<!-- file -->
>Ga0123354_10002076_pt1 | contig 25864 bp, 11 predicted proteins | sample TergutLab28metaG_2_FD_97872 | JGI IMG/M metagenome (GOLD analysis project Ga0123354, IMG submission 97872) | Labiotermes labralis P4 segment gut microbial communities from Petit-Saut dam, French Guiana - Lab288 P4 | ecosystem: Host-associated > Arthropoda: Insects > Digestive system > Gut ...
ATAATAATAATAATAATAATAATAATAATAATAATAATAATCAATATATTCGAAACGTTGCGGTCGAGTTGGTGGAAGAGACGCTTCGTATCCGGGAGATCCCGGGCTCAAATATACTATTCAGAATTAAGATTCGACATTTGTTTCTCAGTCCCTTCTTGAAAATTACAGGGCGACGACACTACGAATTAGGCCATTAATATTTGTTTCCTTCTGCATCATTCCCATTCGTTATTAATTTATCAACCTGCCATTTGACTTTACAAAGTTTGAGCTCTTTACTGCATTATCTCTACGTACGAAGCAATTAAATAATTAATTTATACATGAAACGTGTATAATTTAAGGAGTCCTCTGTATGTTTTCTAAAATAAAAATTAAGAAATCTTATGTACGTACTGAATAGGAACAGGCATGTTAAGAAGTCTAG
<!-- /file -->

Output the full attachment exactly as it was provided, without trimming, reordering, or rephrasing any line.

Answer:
>Ga0123354_10002076_pt1 | contig 25864 bp, 11 predicted proteins | sample TergutLab28metaG_2_FD_97872 | JGI IMG/M metagenome (GOLD analysis project Ga0123354, IMG submission 97872) | Labiotermes labralis P4 segment gut microbial communities from Petit-Saut dam, French Guiana - Lab288 P4 | ecosystem: Host-associated > Arthropoda: Insects > Digestive system > Gut ...
ATAATAATAATAATAATAATAATAATAATAATAATAATAATCAATATATTCGAAACGTTGCGGTCGAGTTGGTGGAAGAGACGCTTCGTATCCGGGAGATCCCGGGCTCAAATATACTATTCAGAATTAAGATTCGACATTTGTTTCTCAGTCCCTTCTTGAAAATTACAGGGCGACGACACTACGAATTAGGCCATTAATATTTGTTTCCTTCTGCATCATTCCCATTCGTTATTAATTTATCAACCTGCCATTTGACTTTACAAAGTTTGAGCTCTTTACTGCATTATCTCTACGTACGAAGCAATTAAATAATTAATTTATACATGAAACGTGTATAATTTAAGGAGTCCTCTGTATGTTTTCTAAAATAAAAATTAAGAAATCTTATGTACGTACTGAATAGGAACAGGCATGTTAAGAAGTCTAG